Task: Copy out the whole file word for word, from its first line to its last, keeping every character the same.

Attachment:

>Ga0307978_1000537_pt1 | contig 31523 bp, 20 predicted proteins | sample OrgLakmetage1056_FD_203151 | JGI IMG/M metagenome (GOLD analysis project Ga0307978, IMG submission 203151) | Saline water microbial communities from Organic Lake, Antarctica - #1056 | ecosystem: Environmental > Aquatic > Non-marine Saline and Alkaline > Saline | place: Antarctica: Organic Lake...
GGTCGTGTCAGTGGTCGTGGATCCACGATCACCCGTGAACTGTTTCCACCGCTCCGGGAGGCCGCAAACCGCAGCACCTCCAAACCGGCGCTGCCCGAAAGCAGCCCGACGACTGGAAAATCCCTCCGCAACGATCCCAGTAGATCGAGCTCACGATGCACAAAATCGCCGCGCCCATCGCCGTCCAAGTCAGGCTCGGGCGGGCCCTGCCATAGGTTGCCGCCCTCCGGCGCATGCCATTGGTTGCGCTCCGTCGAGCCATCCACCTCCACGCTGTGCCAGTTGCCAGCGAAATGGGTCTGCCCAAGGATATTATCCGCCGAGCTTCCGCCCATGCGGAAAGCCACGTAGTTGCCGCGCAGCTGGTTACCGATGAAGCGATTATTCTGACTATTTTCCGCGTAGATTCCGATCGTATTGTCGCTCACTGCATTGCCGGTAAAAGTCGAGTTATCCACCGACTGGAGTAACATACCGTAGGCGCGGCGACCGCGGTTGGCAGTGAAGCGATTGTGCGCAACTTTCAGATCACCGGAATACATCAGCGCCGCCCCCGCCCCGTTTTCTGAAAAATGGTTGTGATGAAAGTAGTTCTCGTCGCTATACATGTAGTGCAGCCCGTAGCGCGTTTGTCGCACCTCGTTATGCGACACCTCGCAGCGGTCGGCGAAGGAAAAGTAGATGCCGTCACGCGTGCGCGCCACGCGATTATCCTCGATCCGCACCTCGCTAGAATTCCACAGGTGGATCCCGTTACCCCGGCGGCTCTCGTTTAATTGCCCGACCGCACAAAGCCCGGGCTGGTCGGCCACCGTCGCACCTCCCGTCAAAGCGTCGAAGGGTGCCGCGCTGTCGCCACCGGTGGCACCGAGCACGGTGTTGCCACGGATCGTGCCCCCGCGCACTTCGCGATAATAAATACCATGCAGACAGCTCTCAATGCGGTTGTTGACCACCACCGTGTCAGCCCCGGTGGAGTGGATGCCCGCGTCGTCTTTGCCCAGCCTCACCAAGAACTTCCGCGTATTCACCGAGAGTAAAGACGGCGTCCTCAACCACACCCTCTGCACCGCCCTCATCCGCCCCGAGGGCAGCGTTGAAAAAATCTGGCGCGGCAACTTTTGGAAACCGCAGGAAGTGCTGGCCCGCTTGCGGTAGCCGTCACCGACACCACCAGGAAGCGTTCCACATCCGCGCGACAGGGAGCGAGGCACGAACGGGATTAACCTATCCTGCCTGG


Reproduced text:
>Ga0307978_1000537_pt1 | contig 31523 bp, 20 predicted proteins | sample OrgLakmetage1056_FD_203151 | JGI IMG/M metagenome (GOLD analysis project Ga0307978, IMG submission 203151) | Saline water microbial communities from Organic Lake, Antarctica - #1056 | ecosystem: Environmental > Aquatic > Non-marine Saline and Alkaline > Saline | place: Antarctica: Organic Lake...
GGTCGTGTCAGTGGTCGTGGATCCACGATCACCCGTGAACTGTTTCCACCGCTCCGGGAGGCCGCAAACCGCAGCACCTCCAAACCGGCGCTGCCCGAAAGCAGCCCGACGACTGGAAAATCCCTCCGCAACGATCCCAGTAGATCGAGCTCACGATGCACAAAATCGCCGCGCCCATCGCCGTCCAAGTCAGGCTCGGGCGGGCCCTGCCATAGGTTGCCGCCCTCCGGCGCATGCCATTGGTTGCGCTCCGTCGAGCCATCCACCTCCACGCTGTGCCAGTTGCCAGCGAAATGGGTCTGCCCAAGGATATTATCCGCCGAGCTTCCGCCCATGCGGAAAGCCACGTAGTTGCCGCGCAGCTGGTTACCGATGAAGCGATTATTCTGACTATTTTCCGCGTAGATTCCGATCGTATTGTCGCTCACTGCATTGCCGGTAAAAGTCGAGTTATCCACCGACTGGAGTAACATACCGTAGGCGCGGCGACCGCGGTTGGCAGTGAAGCGATTGTGCGCAACTTTCAGATCACCGGAATACATCAGCGCCGCCCCCGCCCCGTTTTCTGAAAAATGGTTGTGATGAAAGTAGTTCTCGTCGCTATACATGTAGTGCAGCCCGTAGCGCGTTTGTCGCACCTCGTTATGCGACACCTCGCAGCGGTCGGCGAAGGAAAAGTAGATGCCGTCACGCGTGCGCGCCACGCGATTATCCTCGATCCGCACCTCGCTAGAATTCCACAGGTGGATCCCGTTACCCCGGCGGCTCTCGTTTAATTGCCCGACCGCACAAAGCCCGGGCTGGTCGGCCACCGTCGCACCTCCCGTCAAAGCGTCGAAGGGTGCCGCGCTGTCGCCACCGGTGGCACCGAGCACGGTGTTGCCACGGATCGTGCCCCCGCGCACTTCGCGATAATAAATACCATGCAGACAGCTCTCAATGCGGTTGTTGACCACCACCGTGTCAGCCCCGGTGGAGTGGATGCCCGCGTCGTCTTTGCCCAGCCTCACCAAGAACTTCCGCGTATTCACCGAGAGTAAAGACGGCGTCCTCAACCACACCCTCTGCACCGCCCTCATCCGCCCCGAGGGCAGCGTTGAAAAAATCTGGCGCGGCAACTTTTGGAAACCGCAGGAAGTGCTGGCCCGCTTGCGGTAGCCGTCACCGACACCACCAGGAAGCGTTCCACATCCGCGCGACAGGGAGCGAGGCACGAACGGGATTAACCTATCCTGCCTGG